Seen by many as the internet’s worst place for discussion, the section under many a YouTube video has been home to some truly vile, trolltastic user comments. I’m sure you’ve seen some of these for yourselves, so I won’t go into any further detail. For some time, though, the video sharing site has been working on a solution to the issue and announced their proposed changes on their official blog in September.
Just last week, the comments revamp was finally rolled out. So let’s quickly recap on the main themes behind the changes:
Signing in with your Google+ account means that comments left on a YouTube video by people in your circles gain more prominence. This means you’ll see more from people you know and value, rather than having to trawl through comments from endless random users.
Previously, YouTube channel owners had a difficult time combating bad comments, forcing many to disable comments for their videos altogether. Channel owners now have new moderation powers, including the ability to review comments before they’re posted and automatically block certain words.
Previously, any comments you posted were viewable by anyone on YouTube. Now your comments can be viewed only by those in your circles or by certain individuals, if you so choose.
Users can now add links to their comments, the idea being to let them share other relevant videos with friends. An increased character limit should also allow for better, longer conversations.
These all sound like positive, long overdue changes to be welcomed by the online community, right? Well, the general reaction so far suggests otherwise, with people taking exception to the following:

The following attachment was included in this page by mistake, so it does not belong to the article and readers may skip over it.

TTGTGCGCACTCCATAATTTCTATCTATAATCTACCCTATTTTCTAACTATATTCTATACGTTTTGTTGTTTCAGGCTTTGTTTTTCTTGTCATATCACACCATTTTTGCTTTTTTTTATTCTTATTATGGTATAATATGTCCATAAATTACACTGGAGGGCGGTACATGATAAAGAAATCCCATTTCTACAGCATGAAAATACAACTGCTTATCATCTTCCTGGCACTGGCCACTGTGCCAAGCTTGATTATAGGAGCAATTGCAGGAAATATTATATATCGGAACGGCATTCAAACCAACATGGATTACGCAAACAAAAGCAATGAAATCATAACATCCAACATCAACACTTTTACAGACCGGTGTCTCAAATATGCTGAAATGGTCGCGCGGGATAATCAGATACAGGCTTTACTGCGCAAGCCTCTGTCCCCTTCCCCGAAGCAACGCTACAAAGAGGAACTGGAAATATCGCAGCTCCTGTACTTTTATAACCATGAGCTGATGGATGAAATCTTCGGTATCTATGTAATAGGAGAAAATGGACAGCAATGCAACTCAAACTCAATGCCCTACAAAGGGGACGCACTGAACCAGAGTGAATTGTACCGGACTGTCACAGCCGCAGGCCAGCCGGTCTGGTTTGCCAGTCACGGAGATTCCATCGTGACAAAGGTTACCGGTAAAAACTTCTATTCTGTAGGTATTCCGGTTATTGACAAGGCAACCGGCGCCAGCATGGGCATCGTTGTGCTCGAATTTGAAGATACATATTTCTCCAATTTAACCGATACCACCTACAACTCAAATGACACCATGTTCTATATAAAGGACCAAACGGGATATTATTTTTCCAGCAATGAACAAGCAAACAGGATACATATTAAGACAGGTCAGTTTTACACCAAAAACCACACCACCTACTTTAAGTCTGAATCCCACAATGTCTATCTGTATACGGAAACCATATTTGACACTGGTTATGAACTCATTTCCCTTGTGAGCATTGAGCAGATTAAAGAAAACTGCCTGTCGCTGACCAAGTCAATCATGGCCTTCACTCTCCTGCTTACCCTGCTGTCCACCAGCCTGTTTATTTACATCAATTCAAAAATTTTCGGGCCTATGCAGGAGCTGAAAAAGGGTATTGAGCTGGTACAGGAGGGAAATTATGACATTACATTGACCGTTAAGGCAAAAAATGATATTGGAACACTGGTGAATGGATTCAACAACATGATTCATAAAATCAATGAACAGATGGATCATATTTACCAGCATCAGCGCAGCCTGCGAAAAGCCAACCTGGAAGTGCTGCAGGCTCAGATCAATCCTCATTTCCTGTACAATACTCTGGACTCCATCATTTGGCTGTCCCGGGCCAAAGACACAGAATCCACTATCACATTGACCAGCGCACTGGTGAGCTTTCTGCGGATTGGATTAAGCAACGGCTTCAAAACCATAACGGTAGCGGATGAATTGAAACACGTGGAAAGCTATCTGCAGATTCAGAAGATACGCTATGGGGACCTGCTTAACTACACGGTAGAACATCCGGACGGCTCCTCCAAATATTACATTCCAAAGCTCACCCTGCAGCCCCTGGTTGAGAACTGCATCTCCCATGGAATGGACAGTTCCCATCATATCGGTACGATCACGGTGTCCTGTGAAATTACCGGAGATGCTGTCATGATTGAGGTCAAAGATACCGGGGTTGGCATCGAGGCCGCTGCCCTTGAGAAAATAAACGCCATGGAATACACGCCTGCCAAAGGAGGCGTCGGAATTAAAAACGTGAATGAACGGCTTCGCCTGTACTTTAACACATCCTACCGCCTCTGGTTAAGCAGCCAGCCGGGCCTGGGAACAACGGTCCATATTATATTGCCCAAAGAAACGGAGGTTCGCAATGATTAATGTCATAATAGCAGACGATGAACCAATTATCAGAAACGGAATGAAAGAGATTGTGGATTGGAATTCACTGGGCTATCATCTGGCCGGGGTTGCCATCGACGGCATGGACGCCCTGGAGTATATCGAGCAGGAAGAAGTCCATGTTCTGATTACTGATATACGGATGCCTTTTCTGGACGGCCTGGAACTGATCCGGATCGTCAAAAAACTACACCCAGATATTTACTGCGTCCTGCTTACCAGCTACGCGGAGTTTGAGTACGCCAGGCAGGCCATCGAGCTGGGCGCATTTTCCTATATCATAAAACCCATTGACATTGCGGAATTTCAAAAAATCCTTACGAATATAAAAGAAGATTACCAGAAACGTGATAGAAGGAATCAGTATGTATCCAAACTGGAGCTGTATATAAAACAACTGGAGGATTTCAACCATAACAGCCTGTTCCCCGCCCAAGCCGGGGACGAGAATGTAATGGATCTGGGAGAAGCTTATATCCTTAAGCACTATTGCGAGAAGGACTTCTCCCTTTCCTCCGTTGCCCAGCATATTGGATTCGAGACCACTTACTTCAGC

The ability to add links to comments has unsurprisingly brought the link spamming brigade out in full force. Bad news for those wanting to read people’s thoughts on a video, but great news for those looking for a cracking deal on Viagra. A number of high profile YouTubers, including the most popular creator PewDiePie who boasts over 15 million subscribers, have decided to disable comments because of the overwhelming amount of virus links being posted:
Youtube wanted “comments you care about to rise to the top”. However, this hasn’t quite worked out as intended.
So instead of seeing constructive comment threads like this:
Most people are seeing the likes of this:
Is the required integration with a Google+ account a cynical attempt to boost the social platform’s usage? Many seem to feel that way, none more so than YouTube’s co-founder Jawed Karim:
These sentiments are echoed by the 170,000+ who have signed a fast growing online petition demanding that the comments be reverted back to the old system, whilst the thumbs up/thumbs down ratio on YouTube’s video reflects this feeling:
So what now?
YouTube is aware of the chaos in its comments system (how could it not be?) and has promised a fix. Arguably the biggest concern for its parent company is where this whole episode leaves Google+. For many of YouTube’s substantial user base, being forced to join the social network in order to post comments has left a bad taste in the mouth. It’s no secret that Google+ has been lagging behind the likes of Facebook and Twitter in terms of popularity, but the network now faces an even more uphill task getting people to change their minds, sign up and actually use the network.